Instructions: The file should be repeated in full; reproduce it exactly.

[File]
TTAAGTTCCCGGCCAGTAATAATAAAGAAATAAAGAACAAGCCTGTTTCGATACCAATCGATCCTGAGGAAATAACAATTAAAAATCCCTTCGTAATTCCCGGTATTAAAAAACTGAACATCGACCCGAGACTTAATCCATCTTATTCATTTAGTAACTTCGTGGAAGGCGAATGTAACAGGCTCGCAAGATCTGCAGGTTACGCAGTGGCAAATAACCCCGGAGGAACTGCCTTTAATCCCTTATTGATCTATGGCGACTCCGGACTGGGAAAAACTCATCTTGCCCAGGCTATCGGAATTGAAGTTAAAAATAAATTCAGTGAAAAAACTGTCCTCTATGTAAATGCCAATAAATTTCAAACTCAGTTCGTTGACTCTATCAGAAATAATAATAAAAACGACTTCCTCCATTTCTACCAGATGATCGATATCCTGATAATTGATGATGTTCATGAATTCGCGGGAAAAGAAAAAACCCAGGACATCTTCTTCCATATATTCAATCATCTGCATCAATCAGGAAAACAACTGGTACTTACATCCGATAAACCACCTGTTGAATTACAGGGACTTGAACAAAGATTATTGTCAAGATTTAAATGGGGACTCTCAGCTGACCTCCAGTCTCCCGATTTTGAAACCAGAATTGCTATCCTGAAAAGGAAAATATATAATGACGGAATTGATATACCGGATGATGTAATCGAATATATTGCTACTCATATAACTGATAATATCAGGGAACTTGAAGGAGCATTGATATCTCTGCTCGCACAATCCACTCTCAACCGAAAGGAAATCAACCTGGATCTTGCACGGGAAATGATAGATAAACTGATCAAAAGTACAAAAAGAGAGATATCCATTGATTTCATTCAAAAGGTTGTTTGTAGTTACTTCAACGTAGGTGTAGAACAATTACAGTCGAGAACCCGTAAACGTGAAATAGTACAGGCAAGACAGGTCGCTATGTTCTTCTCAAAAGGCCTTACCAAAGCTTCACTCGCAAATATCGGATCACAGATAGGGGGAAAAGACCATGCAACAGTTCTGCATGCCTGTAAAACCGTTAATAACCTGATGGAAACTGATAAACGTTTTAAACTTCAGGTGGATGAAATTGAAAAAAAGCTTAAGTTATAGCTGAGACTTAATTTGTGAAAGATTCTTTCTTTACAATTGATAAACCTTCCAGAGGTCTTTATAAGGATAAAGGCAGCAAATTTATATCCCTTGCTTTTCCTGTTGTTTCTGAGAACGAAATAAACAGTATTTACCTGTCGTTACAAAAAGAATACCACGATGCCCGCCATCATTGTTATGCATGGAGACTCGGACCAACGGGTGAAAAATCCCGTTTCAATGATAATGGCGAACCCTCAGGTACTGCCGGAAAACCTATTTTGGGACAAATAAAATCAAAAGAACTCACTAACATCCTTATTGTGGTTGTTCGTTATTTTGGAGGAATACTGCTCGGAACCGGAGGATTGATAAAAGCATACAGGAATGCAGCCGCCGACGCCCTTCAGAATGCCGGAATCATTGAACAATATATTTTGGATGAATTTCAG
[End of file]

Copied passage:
TTAAGTTCCCGGCCAGTAATAATAAAGAAATAAAGAACAAGCCTGTTTCGATACCAATCGATCCTGAGGAAATAACAATTAAAAATCCCTTCGTAATTCCCGGTATTAAAAAACTGAACATCGACCCGAGACTTAATCCATCTTATTCATTTAGTAACTTCGTGGAAGGCGAATGTAACAGGCTCGCAAGATCTGCAGGTTACGCAGTGGCAAATAACCCCGGAGGAACTGCCTTTAATCCCTTATTGATCTATGGCGACTCCGGACTGGGAAAAACTCATCTTGCCCAGGCTATCGGAATTGAAGTTAAAAATAAATTCAGTGAAAAAACTGTCCTCTATGTAAATGCCAATAAATTTCAAACTCAGTTCGTTGACTCTATCAGAAATAATAATAAAAACGACTTCCTCCATTTCTACCAGATGATCGATATCCTGATAATTGATGATGTTCATGAATTCGCGGGAAAAGAAAAAACCCAGGACATCTTCTTCCATATATTCAATCATCTGCATCAATCAGGAAAACAACTGGTACTTACATCCGATAAACCACCTGTTGAATTACAGGGACTTGAACAAAGATTATTGTCAAGATTTAAATGGGGACTCTCAGCTGACCTCCAGTCTCCCGATTTTGAAACCAGAATTGCTATCCTGAAAAGGAAAATATATAATGACGGAATTGATATACCGGATGATGTAATCGAATATATTGCTACTCATATAACTGATAATATCAGGGAACTTGAAGGAGCATTGATATCTCTGCTCGCACAATCCACTCTCAACCGAAAGGAAATCAACCTGGATCTTGCACGGGAAATGATAGATAAACTGATCAAAAGTACAAAAAGAGAGATATCCATTGATTTCATTCAAAAGGTTGTTTGTAGTTACTTCAACGTAGGTGTAGAACAATTACAGTCGAGAACCCGTAAACGTGAAATAGTACAGGCAAGACAGGTCGCTATGTTCTTCTCAAAAGGCCTTACCAAAGCTTCACTCGCAAATATCGGATCACAGATAGGGGGAAAAGACCATGCAACAGTTCTGCATGCCTGTAAAACCGTTAATAACCTGATGGAAACTGATAAACGTTTTAAACTTCAGGTGGATGAAATTGAAAAAAAGCTTAAGTTATAGCTGAGACTTAATTTGTGAAAGATTCTTTCTTTACAATTGATAAACCTTCCAGAGGTCTTTATAAGGATAAAGGCAGCAAATTTATATCCCTTGCTTTTCCTGTTGTTTCTGAGAACGAAATAAACAGTATTTACCTGTCGTTACAAAAAGAATACCACGATGCCCGCCATCATTGTTATGCATGGAGACTCGGACCAACGGGTGAAAAATCCCGTTTCAATGATAATGGCGAACCCTCAGGTACTGCCGGAAAACCTATTTTGGGACAAATAAAATCAAAAGAACTCACTAACATCCTTATTGTGGTTGTTCGTTATTTTGGAGGAATACTGCTCGGAACCGGAGGATTGATAAAAGCATACAGGAATGCAGCCGCCGACGCCCTTCAGAATGCCGGAATCATTGAACAATATATTTTGGATGAATTTCAG